“I have been on the record and now I do have the toughest, most comprehensive plan to go after Wall Street,” she argued, even as Sanders pointed out her campaign donations from major financial institutions. “And not just the big banks, all the other financial interests that pose a threat to our economy.”
Is Trump a racist?
Another blunt question from the moderator that each candidate ended up not answering directly — is Donald Trump, the GOP front-runner, a racist because of his controversial comments about Hispanics, women, African-Americans and other groups?
“Others are also joining in making clear that his rhetoric, his demagoguery, his trafficking in prejudice and paranoia has no place in our political system,” Clinton said. “Especially from somebody running for president who couldn’t decide whether or not to disavow the Ku Klux Klan and David Duke. So people can draw their own conclusions about him. I will just end by saying this. You don’t make America great by getting rid of everything that made America great.”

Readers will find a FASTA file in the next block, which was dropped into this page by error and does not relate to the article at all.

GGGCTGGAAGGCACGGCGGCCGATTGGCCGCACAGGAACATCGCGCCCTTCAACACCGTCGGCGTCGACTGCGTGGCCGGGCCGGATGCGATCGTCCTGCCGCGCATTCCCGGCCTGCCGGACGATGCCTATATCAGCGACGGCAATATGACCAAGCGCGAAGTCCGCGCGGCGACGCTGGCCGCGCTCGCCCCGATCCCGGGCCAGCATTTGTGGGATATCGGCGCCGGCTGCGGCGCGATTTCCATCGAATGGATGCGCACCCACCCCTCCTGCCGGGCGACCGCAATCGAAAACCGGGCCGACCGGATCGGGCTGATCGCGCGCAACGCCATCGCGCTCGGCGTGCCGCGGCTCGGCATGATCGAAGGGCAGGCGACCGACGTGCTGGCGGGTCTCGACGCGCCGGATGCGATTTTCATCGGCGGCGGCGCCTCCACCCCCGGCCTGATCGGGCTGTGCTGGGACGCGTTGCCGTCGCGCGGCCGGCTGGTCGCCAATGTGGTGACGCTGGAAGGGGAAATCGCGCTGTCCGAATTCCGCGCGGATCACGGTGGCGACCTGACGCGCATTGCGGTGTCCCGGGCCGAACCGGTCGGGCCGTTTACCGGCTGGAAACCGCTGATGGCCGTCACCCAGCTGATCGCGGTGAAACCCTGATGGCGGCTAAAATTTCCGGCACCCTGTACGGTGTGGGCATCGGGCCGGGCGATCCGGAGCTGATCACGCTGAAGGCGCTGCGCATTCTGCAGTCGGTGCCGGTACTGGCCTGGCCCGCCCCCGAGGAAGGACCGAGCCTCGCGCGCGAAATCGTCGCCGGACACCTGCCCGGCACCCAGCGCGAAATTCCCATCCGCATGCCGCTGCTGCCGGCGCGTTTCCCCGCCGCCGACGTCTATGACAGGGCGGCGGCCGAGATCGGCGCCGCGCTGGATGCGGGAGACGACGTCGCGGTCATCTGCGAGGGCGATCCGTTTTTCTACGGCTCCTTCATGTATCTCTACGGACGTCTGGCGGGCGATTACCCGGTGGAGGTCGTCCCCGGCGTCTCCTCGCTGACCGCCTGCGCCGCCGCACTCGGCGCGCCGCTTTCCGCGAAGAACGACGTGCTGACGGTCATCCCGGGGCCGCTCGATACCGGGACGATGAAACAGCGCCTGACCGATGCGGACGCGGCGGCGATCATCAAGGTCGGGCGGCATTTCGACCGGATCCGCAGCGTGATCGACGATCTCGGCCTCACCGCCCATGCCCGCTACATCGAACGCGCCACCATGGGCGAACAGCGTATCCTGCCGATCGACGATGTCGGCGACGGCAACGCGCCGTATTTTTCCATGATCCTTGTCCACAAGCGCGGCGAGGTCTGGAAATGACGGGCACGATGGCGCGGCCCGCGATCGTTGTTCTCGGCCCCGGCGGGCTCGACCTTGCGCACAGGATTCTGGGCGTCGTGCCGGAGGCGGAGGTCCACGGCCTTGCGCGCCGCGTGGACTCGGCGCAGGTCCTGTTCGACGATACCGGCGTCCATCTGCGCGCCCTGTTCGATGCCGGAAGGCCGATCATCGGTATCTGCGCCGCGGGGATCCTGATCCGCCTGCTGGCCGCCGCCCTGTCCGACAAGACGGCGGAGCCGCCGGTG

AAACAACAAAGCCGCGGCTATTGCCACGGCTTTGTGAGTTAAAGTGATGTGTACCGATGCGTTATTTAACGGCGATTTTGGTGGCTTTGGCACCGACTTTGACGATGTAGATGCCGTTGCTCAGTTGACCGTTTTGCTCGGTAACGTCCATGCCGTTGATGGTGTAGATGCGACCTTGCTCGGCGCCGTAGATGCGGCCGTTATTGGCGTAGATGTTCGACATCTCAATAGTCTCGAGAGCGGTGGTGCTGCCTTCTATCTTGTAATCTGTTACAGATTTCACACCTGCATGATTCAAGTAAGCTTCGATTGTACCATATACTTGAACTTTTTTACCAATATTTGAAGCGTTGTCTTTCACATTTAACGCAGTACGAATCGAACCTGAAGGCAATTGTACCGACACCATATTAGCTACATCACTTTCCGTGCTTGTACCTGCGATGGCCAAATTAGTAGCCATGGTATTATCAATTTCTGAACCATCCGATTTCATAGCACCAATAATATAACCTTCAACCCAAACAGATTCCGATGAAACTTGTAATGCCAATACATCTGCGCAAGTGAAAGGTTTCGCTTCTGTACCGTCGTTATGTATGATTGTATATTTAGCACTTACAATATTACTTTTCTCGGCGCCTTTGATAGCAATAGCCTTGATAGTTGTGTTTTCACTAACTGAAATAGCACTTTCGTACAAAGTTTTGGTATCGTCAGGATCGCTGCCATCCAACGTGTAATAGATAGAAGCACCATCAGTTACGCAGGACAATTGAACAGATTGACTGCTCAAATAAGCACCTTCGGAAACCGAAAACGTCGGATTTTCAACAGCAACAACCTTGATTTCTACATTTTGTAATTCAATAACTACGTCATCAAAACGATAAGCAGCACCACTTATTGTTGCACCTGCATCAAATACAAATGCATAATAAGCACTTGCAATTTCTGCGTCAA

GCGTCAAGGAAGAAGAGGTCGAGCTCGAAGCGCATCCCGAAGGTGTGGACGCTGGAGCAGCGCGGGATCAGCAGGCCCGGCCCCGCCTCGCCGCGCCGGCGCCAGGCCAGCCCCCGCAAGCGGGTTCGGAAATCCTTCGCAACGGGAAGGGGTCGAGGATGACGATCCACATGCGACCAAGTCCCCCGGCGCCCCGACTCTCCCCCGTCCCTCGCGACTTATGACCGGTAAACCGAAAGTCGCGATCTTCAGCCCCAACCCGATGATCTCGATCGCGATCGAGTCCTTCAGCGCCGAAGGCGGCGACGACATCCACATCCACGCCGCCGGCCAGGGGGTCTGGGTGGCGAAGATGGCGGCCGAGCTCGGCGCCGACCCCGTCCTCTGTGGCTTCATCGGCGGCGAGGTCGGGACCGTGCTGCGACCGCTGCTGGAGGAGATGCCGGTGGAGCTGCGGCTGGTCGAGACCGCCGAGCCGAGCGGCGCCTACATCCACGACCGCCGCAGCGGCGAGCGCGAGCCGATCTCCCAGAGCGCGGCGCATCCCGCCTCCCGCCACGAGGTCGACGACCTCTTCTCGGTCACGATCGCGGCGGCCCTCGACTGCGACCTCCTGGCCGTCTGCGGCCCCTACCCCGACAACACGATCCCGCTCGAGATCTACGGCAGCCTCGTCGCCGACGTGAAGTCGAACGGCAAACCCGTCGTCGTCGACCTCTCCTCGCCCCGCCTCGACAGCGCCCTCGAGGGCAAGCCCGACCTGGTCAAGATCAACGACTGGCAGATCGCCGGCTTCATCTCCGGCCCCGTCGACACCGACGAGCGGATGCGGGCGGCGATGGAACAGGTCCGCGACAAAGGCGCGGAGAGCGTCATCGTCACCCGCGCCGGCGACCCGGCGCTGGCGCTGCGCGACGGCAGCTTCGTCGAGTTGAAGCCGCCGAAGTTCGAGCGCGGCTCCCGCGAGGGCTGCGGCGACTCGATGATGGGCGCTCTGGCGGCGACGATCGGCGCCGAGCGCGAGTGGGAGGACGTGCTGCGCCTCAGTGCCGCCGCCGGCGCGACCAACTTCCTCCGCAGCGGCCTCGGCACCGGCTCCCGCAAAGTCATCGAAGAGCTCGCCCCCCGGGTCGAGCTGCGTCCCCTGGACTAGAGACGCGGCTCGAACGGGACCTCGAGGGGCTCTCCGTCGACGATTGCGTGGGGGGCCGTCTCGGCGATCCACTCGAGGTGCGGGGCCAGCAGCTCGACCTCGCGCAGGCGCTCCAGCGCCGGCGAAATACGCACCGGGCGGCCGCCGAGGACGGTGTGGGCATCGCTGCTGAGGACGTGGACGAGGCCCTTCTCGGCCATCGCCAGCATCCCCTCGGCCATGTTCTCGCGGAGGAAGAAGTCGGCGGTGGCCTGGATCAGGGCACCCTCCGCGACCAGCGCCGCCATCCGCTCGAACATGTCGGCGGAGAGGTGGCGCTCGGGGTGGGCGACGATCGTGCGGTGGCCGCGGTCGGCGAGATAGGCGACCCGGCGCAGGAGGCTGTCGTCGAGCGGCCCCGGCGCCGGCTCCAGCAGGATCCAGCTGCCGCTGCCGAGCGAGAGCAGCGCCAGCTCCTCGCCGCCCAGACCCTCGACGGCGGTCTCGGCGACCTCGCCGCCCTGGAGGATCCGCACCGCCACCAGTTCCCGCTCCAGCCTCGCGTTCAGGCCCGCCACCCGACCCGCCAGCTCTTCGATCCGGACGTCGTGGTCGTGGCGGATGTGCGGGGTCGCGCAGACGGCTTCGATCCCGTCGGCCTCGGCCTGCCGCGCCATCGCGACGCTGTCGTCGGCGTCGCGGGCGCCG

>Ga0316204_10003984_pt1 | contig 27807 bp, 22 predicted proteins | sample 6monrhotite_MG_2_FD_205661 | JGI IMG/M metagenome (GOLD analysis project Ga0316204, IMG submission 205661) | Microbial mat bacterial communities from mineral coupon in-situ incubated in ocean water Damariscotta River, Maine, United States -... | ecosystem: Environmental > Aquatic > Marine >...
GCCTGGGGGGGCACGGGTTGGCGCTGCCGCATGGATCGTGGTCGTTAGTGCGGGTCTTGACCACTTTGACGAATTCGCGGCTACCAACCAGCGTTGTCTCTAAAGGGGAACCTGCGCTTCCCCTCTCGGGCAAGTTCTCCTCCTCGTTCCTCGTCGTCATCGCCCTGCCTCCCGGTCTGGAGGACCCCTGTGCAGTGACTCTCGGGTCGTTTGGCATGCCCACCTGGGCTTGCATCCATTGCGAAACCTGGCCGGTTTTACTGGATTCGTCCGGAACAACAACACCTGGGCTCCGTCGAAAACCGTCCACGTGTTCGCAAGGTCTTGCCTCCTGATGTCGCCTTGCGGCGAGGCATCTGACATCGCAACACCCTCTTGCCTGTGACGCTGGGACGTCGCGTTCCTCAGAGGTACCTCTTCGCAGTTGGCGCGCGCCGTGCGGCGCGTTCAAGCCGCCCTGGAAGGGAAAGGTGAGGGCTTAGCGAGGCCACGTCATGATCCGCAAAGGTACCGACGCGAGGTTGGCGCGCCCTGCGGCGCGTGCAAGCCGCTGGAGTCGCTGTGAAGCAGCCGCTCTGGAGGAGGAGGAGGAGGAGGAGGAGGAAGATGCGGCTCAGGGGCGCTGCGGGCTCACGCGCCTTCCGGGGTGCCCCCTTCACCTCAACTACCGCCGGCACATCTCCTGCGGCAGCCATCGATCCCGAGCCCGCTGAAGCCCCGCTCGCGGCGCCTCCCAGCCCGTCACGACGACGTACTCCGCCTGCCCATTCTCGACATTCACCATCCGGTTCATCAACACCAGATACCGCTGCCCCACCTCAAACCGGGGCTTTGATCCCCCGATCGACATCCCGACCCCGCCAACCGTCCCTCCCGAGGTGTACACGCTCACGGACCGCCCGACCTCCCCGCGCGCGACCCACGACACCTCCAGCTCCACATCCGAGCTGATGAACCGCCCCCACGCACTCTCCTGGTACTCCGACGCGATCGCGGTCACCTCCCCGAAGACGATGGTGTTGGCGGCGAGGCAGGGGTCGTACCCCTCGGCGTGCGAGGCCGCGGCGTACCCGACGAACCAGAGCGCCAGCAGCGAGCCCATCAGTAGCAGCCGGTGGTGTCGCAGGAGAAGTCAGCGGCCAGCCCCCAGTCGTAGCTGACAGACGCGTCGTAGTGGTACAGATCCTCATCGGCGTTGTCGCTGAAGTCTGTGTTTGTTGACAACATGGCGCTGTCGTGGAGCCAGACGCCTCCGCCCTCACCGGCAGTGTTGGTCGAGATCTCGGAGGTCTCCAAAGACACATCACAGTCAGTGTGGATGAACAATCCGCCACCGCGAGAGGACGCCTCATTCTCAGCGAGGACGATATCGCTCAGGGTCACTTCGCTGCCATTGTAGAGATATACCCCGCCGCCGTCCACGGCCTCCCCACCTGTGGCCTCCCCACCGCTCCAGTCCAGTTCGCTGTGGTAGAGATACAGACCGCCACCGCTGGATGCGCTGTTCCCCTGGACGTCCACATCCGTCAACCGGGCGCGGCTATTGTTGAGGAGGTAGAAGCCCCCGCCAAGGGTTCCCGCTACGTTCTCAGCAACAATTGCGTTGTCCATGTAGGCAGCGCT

Pressed again as to whether Trump’s call to ban Muslims and other proposals were outright racist, Clinton again demurred.
“I think it’s un-American. I think what he has promoted is not at all in keeping with American values,” she continued. “And I am going to take every opportunity to criticize him, to raise those issues.”
Sanders, too, decried Trump’s rhetoric and assailed his tactics, but said he believed that logic would win out with voters — and pointed out he performs better against Trump in some general-election hypothetical match-ups than Clinton.
“I think that the American people are never going to elect a president who insults Mexicans, who insults Muslims, who insults women, who insults African-Americans,” he said.
Reminding people of Trump’s role in the so-called “birther” movement questioning whether President Obama was born in the U.S., Sanders implied it was driven by racism.
“My dad was born in Poland,” Sanders continued. “I know a little bit about the immigrant experience. Nobody has ever asked me for my birth certificate. Maybe it has something to do with the color of my skin.”